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FSU Criminologists Determine Why Prison Terms Make Couples More Likely to Divorce

May 30, 2014

Filed Under: Faculty, Research

A new study by criminologists Sonja Siennick and Eric Stewart of Florida State University and Jeremy Staff of Penn State takes a hard look at the effects of incarceration on marriage.

Here’s what we already know from other research, what this study says, and the questions that remain unanswered.

What we already knew about incarceration and divorce

Incarceration increases divorce rates. Studies consistently show that incarceration during marriage is correlated with higher divorce rates. When one spouse has been incarcerated before getting married, the couple isn’t any more likely to split up — but when a spouse is incarcerated during the marriage, the odds of divorce increase.

Even after the inmate is released from prison, the marriage is still at risk. In fact, inmates and their spouses can be optimistic about their marriages before the inmate is released — but that optimism often falls apart. One study of Dutch men found that their odds of divorce increased over the ten years after their incarceration.

The longer the inmate is in prison, the more likely the marriage is to fail. One recent study found that each year of incarceration increases the odds that the inmate’s marriage will end in divorce (before or after the inmate gets out of prison) by an average of 32 percent.

What this study adds

Young married couples aren’t likely to go to jail. The researchers of this study based their work on a long-term survey of thousands of young American adults, and focused on those who were married by 18-28 years old. That’s earlier than many Americans marry — and doesn’t appear to overlap much with the population of Americans who go to jail. The study’s authors describe incarceration among married people as “rare,” and their paper was based on fewer than 100 subjects.

But when one spouse is incarcerated — even briefly — it’s bad for the marriage. Most of the respondents who’d been incarcerated weren’t in jail for very long. But even in the case of shorter jail or prison stays, current or former inmates were more likely to get divorced than people who’d never been incarcerated.

In particular, spouses report that their marriages are less loving and more violent after incarceration than they were before. The authors of this study were particularly interested in how incarceration affected particular factors that might make it less appealing to stay in a marriage; easier to leave; or more attractive to find another partner. They found that after being incarcerated, former inmates said that there was less love in their relationships, more relationship violence, and more extramarital sex than people who’d never been incarcerated. (People who were surveyed about their marriages before going to prison didn’t report these affects, making it less likely that stressful marriages and incarceration are just things that go together.)

What we still don’t know

How representative are young married couples of all married couples, or of the inmate population as a whole? The authors of this study admit that people who get married young are more likely to break up when there’s trouble in their marriages than people who marry older. They’re also not necessarily representative of the broader population — or of people who get incarcerated — in terms of race, religion, or socioeconomic status.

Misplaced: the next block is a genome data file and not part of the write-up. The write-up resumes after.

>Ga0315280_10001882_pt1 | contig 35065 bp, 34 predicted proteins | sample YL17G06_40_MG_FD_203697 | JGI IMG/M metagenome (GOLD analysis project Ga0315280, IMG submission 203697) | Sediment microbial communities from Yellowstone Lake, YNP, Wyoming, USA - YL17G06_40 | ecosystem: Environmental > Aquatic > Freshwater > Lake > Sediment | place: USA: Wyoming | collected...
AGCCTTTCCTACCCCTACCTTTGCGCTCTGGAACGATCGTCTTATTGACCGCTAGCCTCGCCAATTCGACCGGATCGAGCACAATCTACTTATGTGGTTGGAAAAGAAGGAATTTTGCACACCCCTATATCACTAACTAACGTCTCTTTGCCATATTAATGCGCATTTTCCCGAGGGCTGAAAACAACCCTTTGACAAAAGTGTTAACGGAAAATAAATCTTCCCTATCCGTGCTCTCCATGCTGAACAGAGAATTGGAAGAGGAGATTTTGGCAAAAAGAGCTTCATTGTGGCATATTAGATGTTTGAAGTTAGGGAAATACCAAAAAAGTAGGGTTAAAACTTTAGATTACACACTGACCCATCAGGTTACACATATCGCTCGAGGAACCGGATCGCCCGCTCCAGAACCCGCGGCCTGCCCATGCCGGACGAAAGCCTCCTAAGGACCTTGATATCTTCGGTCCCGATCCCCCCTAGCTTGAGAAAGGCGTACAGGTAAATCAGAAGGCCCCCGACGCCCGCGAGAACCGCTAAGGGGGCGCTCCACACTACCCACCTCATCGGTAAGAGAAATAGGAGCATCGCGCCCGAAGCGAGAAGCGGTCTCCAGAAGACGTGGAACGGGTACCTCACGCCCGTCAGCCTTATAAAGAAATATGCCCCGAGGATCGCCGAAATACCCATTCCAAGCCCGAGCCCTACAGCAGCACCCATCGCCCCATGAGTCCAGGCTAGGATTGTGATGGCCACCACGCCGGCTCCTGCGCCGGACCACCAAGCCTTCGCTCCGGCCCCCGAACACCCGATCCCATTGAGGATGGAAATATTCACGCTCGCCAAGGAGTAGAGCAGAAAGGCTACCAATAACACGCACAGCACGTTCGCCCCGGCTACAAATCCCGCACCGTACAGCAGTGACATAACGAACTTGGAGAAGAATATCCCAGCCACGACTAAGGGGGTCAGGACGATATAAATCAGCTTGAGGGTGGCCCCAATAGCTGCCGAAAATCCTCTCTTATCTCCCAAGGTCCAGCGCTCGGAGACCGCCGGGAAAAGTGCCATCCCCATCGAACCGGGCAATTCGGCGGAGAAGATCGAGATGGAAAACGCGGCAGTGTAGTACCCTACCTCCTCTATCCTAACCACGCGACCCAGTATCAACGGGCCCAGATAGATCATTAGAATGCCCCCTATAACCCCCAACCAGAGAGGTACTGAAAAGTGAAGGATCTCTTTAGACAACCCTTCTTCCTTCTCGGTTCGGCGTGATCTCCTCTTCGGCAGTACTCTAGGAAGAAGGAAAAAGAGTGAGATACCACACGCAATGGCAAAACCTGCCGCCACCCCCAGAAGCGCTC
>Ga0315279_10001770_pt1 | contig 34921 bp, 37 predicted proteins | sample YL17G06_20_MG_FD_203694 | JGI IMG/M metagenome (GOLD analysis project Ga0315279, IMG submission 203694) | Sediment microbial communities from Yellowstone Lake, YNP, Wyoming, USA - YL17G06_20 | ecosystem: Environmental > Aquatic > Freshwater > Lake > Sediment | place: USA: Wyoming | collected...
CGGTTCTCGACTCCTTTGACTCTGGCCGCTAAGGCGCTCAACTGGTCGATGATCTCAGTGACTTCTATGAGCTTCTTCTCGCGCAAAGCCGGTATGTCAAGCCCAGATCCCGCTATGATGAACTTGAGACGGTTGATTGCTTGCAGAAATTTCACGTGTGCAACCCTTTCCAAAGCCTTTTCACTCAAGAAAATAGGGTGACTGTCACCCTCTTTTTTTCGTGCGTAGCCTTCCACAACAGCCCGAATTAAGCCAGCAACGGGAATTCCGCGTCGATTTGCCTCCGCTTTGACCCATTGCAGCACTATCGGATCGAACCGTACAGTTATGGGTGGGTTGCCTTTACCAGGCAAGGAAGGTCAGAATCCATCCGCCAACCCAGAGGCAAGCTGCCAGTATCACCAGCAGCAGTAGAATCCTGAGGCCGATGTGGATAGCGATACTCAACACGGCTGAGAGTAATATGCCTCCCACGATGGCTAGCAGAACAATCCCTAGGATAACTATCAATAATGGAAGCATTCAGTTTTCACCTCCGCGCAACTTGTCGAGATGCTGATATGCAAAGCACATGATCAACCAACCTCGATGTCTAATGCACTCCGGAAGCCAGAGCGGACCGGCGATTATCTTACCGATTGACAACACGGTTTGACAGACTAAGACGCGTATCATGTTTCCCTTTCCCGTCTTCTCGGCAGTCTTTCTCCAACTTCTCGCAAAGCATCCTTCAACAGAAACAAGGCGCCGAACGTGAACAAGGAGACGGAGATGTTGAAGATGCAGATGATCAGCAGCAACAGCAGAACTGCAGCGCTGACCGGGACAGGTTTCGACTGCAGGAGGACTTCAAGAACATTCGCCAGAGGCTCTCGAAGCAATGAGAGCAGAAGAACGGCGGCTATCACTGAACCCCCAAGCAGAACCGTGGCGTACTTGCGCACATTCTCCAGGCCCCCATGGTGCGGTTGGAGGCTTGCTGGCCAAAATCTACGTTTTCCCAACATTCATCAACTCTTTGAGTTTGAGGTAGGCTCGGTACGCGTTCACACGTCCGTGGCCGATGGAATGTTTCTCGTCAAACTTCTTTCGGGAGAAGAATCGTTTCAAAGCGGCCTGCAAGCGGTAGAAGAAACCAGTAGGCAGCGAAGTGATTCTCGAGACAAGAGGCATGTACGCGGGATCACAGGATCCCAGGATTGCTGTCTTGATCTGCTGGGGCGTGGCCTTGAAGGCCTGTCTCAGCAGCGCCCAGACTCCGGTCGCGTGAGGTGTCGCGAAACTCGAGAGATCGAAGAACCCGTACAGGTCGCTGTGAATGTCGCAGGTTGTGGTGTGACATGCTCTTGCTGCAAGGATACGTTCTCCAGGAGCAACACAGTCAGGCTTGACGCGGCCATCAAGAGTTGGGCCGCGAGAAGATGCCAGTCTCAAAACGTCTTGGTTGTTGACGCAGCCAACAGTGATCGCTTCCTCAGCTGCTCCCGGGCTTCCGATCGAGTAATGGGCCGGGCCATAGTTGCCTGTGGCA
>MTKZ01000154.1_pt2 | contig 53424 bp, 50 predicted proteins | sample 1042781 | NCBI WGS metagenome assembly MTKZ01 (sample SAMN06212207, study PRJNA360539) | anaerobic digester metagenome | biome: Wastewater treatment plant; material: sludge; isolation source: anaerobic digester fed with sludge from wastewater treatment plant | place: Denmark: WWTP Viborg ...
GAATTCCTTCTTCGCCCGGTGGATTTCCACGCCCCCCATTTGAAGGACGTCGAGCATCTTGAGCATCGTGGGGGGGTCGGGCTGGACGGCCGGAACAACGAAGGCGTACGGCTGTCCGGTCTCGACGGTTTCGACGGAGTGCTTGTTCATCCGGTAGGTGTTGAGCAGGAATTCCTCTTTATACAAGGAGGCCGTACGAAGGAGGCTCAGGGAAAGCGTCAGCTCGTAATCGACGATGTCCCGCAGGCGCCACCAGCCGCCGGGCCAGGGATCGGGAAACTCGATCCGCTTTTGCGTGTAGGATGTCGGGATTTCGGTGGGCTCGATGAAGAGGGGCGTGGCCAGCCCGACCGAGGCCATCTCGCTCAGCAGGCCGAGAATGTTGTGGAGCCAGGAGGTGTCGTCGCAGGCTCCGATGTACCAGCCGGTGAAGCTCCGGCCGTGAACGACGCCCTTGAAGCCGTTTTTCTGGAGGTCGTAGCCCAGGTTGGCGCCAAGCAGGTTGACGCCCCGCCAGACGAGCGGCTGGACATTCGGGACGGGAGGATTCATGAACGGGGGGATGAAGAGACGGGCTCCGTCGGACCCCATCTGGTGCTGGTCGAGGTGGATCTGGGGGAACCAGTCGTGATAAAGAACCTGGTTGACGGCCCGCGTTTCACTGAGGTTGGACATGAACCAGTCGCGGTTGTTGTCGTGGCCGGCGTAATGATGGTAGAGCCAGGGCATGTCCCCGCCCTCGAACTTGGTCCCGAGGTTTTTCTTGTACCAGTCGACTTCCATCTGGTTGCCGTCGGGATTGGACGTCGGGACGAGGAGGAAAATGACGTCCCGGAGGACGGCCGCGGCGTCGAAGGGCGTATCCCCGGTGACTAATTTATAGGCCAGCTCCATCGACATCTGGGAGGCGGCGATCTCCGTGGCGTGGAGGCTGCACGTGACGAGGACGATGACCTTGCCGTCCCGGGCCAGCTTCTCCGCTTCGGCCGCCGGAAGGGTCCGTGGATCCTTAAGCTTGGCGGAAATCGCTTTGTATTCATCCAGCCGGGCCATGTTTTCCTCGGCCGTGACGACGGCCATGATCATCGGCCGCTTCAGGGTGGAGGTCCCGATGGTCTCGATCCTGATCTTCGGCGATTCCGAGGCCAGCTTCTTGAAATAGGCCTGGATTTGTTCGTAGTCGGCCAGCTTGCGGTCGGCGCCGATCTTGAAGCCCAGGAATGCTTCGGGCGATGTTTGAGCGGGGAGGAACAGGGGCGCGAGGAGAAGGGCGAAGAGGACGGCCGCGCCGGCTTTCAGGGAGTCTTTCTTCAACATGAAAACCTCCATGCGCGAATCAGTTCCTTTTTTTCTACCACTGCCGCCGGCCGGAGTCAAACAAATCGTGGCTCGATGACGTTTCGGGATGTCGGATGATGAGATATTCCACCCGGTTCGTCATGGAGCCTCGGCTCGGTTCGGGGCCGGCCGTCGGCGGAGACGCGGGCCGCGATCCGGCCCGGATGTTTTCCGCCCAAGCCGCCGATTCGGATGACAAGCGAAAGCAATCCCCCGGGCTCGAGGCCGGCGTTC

While previous studies about the effect of longer prison terms on marriage have been broader, this study about the effect of shorter stays on marriage might be working from an unrepresentative sample.

Does stress on married couples come from the pain of separation, or from social stigma from others? The authors of this study suggest that because their evidence shows even a short jail stay can make a marriage more likely to dissolve years later, incarceration can’t just lead to divorce because of the pain of separation. Instead, they say, it shows that the stigma facing someone who’s been incarcerated makes it harder to keep a marriage together, and easier for a spouse to leave.

But since their study subjects come from a group where incarceration is relatively uncommon, there might be more stigma facing them within their circles of immediate friends and family than there is in places where incarceration is more common. Many criminologists think that the communities where young people are most likely to be incarcerated don’t hold out as much stigma. So this might be one place where this study is dangerous to generalize.

Is better inmate marital counseling the answer? The study’s authors suggest that their research shows how prisons could use marital counseling, during and after incarceration, to help keep couples close and promote nonviolent conflict resolution. Maybe it could. But there’s still a lot more research showing that incarceration harms marriages than showing what parts of a marriage, in particular, it weakens.

So for the moment, it seems more likely that policymakers have a better shot at fixing the harms shown in these studies by putting fewer people in prison or jail to begin with.

Credit: Vox